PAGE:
Since December 2019, health systems around the globe have struggled with an increasing number of cases of a viral respiratory syndrome that emerged in China. The cause is a new strain in the coronavirus family, provisionally named 2019 novel coronavirus (2019-nCoV)1, SARS-CoV-2 or COVID-19. The European Paediatric Association–Union of National European Paediatric Societies and Associations (EPA-UNEPSA) has established a collaborative working group with key Chinese academic institutions and medical centers with the purpose of facilitating the reciprocal exchange of information and sharing scientific knowledge. The aim of this commentary by the China-EPA-UNEPSA working group is to raise awareness regarding children's psychological needs during epidemics and report early data collected in the COVID-19–affected areas in China during the current outbreak, emphasizing the role of families and caregivers in the timely recognition and management of negative emotions.

Mental health services for children in China during the COVID-19 pandemic: results of an expert-based national survey among child and adolescent psychiatric hospitals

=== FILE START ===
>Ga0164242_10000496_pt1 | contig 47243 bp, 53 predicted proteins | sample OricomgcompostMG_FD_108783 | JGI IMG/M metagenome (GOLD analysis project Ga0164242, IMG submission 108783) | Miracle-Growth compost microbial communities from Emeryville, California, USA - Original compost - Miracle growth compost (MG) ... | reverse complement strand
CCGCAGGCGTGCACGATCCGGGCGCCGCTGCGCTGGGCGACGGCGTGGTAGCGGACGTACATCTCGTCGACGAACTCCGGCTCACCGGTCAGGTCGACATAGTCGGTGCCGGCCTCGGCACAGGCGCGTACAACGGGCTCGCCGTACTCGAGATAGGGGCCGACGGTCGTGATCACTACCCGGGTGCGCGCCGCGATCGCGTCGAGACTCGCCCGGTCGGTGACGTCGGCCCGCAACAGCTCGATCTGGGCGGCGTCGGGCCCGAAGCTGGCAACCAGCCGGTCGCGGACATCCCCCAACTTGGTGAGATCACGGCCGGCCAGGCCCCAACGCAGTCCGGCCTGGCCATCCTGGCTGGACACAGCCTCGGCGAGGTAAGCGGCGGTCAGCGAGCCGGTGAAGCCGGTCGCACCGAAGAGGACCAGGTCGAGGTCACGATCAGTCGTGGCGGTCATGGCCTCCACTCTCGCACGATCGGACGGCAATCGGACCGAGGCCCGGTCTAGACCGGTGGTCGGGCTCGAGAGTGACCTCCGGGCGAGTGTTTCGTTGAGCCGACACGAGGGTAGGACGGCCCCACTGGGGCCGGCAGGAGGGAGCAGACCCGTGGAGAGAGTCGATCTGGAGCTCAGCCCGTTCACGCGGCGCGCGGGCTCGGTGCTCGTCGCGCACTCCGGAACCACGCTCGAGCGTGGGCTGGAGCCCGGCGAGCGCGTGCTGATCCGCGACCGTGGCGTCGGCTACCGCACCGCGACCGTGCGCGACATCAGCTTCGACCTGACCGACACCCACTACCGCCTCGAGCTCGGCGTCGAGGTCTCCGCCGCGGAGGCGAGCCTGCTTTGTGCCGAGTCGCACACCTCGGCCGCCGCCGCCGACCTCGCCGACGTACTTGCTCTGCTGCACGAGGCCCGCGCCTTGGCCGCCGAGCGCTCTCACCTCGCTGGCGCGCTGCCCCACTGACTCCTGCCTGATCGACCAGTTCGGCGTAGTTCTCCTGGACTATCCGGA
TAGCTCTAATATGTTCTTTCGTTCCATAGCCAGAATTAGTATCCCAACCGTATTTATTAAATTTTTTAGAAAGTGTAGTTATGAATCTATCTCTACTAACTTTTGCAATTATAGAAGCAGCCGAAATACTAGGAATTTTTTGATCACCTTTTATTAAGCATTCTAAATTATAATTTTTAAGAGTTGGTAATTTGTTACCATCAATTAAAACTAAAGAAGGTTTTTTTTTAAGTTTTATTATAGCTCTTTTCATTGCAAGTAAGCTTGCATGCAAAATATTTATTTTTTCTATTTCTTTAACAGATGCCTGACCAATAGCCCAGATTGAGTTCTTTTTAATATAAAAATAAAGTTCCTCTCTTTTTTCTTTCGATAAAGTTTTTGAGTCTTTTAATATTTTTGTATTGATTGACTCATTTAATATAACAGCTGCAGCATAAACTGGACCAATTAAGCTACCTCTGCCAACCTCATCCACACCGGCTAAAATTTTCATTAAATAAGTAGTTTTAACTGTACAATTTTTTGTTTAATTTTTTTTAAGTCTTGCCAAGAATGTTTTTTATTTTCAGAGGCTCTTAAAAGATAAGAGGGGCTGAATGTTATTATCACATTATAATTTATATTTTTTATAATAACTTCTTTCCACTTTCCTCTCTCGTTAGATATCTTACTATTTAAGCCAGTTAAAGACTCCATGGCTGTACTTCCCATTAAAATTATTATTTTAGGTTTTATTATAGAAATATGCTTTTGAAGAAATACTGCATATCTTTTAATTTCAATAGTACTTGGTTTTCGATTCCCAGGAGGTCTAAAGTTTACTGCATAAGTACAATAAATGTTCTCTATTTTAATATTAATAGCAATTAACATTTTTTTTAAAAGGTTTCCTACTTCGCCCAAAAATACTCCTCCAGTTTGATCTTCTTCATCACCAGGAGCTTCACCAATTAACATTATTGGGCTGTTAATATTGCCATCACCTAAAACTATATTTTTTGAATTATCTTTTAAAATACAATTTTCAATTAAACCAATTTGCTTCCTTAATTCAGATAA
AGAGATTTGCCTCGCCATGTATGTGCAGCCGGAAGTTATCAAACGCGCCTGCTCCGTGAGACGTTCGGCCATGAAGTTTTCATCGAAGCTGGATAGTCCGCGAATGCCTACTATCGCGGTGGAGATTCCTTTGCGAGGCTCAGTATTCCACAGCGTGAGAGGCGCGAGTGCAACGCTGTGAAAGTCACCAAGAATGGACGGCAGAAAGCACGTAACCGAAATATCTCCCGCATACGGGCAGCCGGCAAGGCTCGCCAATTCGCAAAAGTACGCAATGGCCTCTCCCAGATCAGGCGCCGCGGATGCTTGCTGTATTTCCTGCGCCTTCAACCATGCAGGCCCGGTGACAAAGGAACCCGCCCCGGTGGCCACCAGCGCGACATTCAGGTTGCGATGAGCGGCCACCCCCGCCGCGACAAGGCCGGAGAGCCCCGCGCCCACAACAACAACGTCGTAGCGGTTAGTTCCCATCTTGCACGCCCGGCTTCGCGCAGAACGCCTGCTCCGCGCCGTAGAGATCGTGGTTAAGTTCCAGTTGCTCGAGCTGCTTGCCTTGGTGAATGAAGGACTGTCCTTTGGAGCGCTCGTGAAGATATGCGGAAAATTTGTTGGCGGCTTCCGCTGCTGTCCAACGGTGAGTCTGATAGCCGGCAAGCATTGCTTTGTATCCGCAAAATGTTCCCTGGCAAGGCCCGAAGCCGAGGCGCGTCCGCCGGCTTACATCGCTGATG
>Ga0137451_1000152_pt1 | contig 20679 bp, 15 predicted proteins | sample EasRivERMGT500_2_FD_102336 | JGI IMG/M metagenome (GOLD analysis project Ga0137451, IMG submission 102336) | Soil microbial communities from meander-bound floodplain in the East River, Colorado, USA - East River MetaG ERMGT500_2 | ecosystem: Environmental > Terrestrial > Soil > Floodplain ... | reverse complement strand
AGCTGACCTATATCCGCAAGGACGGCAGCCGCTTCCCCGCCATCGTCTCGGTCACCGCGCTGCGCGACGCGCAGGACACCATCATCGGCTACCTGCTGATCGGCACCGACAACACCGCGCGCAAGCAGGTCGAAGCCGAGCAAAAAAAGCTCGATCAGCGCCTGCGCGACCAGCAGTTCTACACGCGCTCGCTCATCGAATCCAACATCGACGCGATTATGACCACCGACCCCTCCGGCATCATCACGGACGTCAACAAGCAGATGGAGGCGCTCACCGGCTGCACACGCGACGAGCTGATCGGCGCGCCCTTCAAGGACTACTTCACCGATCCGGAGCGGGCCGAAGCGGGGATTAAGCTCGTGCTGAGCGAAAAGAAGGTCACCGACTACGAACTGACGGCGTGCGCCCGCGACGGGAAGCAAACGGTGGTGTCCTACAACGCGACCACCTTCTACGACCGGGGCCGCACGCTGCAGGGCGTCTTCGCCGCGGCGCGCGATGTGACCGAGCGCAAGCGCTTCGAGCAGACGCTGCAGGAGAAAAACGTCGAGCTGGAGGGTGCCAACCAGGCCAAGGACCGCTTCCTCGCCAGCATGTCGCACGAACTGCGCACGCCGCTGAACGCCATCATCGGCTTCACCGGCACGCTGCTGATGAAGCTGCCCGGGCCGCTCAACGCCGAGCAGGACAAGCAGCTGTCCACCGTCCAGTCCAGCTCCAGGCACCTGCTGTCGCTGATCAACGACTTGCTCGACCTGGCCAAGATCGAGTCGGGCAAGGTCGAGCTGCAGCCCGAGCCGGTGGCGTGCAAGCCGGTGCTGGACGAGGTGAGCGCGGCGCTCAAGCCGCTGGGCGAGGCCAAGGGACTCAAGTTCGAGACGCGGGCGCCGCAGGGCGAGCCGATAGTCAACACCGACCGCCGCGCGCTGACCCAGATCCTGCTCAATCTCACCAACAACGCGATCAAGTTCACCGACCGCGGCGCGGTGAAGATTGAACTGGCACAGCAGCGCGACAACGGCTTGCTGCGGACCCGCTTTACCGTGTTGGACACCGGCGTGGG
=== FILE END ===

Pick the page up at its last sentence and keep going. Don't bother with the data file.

AUTHOR(S)
Yonghua Cui; Ying Li; Yi Zheng

Institution: Chinese Society of Child & Adolescent Psychiatry
Published: May 2020   Journal: European Child & Adolescent Psychiatry

With the outbreak of COVID-19, mental health care has attracted more attention, especially for children, begging several questions: how to provide mental health care to children diagnosed with COVID-19, how to take care of non-infected children during quarantine? How much has the COVID-19 pandemic affected mental health services in China and how to provide regular services to youths with mental disorders? To address these issues, the Chinese Society of Child & Adolescent Psychiatry conducted a survey on the situation of hospitals which provide mental health services for children in China; data were ascertained between March 20 and April 1. Moreover, experts’ suggestions for mental health care of children during the pandemic were also collected.


Response to children’s physical and mental needs during the COVID-19 outbreak

AUTHOR(S)